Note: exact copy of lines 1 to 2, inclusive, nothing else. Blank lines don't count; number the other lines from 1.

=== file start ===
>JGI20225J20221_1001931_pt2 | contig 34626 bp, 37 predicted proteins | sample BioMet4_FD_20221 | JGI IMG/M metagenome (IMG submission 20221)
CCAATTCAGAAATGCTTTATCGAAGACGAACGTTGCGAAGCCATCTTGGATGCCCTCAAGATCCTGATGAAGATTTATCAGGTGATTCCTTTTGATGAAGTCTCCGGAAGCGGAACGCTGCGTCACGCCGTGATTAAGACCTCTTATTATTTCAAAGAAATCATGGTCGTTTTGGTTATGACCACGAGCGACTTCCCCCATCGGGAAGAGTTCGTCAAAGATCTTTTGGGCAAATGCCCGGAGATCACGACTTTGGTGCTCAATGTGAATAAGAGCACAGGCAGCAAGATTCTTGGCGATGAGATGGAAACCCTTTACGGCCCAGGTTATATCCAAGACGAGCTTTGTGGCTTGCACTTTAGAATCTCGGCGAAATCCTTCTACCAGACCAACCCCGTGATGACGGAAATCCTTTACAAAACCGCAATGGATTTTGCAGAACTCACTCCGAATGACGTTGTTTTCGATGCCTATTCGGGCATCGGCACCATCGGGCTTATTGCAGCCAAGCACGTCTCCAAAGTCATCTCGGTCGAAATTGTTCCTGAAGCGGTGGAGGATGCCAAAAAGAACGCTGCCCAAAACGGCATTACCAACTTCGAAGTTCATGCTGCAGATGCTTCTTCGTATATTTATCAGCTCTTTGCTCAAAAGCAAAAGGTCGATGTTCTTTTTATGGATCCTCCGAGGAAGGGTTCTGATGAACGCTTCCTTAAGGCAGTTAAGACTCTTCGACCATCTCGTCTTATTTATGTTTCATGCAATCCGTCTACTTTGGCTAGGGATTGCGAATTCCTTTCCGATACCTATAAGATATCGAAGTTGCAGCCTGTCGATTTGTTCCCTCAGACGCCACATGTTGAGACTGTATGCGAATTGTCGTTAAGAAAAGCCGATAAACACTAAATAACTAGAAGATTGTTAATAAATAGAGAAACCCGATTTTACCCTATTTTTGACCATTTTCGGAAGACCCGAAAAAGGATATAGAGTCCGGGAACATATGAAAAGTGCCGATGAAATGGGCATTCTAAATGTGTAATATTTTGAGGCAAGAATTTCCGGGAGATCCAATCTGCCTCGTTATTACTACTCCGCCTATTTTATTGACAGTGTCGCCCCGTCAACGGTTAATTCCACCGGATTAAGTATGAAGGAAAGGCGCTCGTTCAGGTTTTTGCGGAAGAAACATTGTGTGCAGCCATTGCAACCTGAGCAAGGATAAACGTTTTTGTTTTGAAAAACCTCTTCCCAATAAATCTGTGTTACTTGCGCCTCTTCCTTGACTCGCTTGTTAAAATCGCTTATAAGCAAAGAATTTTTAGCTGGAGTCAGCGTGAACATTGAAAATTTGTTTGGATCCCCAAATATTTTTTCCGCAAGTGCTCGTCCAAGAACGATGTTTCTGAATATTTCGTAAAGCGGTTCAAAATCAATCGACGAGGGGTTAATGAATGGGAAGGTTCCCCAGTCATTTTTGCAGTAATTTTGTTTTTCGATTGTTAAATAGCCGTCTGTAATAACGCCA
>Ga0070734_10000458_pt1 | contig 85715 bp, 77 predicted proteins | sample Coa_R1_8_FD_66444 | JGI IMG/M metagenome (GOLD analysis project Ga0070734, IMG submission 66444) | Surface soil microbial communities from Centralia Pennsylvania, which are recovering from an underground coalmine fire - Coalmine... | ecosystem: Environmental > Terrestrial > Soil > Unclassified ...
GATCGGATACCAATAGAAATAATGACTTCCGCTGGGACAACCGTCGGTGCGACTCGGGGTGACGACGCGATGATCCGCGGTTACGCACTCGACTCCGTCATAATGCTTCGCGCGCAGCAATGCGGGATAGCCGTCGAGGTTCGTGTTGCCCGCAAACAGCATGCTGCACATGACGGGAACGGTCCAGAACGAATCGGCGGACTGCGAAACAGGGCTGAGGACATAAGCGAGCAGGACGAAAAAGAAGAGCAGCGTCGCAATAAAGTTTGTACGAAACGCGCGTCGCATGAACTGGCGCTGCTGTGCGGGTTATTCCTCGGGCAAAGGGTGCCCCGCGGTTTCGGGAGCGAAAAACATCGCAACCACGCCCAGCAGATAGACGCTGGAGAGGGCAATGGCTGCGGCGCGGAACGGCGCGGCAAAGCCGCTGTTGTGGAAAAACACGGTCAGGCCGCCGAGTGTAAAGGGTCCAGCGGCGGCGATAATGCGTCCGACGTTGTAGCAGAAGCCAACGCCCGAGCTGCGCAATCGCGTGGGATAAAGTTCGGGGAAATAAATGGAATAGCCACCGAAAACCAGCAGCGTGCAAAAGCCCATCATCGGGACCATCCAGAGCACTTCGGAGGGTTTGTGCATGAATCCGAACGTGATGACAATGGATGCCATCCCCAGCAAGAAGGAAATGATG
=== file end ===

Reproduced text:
>JGI20225J20221_1001931_pt2 | contig 34626 bp, 37 predicted proteins | sample BioMet4_FD_20221 | JGI IMG/M metagenome (IMG submission 20221)
CCAATTCAGAAATGCTTTATCGAAGACGAACGTTGCGAAGCCATCTTGGATGCCCTCAAGATCCTGATGAAGATTTATCAGGTGATTCCTTTTGATGAAGTCTCCGGAAGCGGAACGCTGCGTCACGCCGTGATTAAGACCTCTTATTATTTCAAAGAAATCATGGTCGTTTTGGTTATGACCACGAGCGACTTCCCCCATCGGGAAGAGTTCGTCAAAGATCTTTTGGGCAAATGCCCGGAGATCACGACTTTGGTGCTCAATGTGAATAAGAGCACAGGCAGCAAGATTCTTGGCGATGAGATGGAAACCCTTTACGGCCCAGGTTATATCCAAGACGAGCTTTGTGGCTTGCACTTTAGAATCTCGGCGAAATCCTTCTACCAGACCAACCCCGTGATGACGGAAATCCTTTACAAAACCGCAATGGATTTTGCAGAACTCACTCCGAATGACGTTGTTTTCGATGCCTATTCGGGCATCGGCACCATCGGGCTTATTGCAGCCAAGCACGTCTCCAAAGTCATCTCGGTCGAAATTGTTCCTGAAGCGGTGGAGGATGCCAAAAAGAACGCTGCCCAAAACGGCATTACCAACTTCGAAGTTCATGCTGCAGATGCTTCTTCGTATATTTATCAGCTCTTTGCTCAAAAGCAAAAGGTCGATGTTCTTTTTATGGATCCTCCGAGGAAGGGTTCTGATGAACGCTTCCTTAAGGCAGTTAAGACTCTTCGACCATCTCGTCTTATTTATGTTTCATGCAATCCGTCTACTTTGGCTAGGGATTGCGAATTCCTTTCCGATACCTATAAGATATCGAAGTTGCAGCCTGTCGATTTGTTCCCTCAGACGCCACATGTTGAGACTGTATGCGAATTGTCGTTAAGAAAAGCCGATAAACACTAAATAACTAGAAGATTGTTAATAAATAGAGAAACCCGATTTTACCCTATTTTTGACCATTTTCGGAAGACCCGAAAAAGGATATAGAGTCCGGGAACATATGAAAAGTGCCGATGAAATGGGCATTCTAAATGTGTAATATTTTGAGGCAAGAATTTCCGGGAGATCCAATCTGCCTCGTTATTACTACTCCGCCTATTTTATTGACAGTGTCGCCCCGTCAACGGTTAATTCCACCGGATTAAGTATGAAGGAAAGGCGCTCGTTCAGGTTTTTGCGGAAGAAACATTGTGTGCAGCCATTGCAACCTGAGCAAGGATAAACGTTTTTGTTTTGAAAAACCTCTTCCCAATAAATCTGTGTTACTTGCGCCTCTTCCTTGACTCGCTTGTTAAAATCGCTTATAAGCAAAGAATTTTTAGCTGGAGTCAGCGTGAACATTGAAAATTTGTTTGGATCCCCAAATATTTTTTCCGCAAGTGCTCGTCCAAGAACGATGTTTCTGAATATTTCGTAAAGCGGTTCAAAATCAATCGACGAGGGGTTAATGAATGGGAAGGTTCCCCAGTCATTTTTGCAGTAATTTTGTTTTTCGATTGTTAAATAGCCGTCTGTAATAACGCCA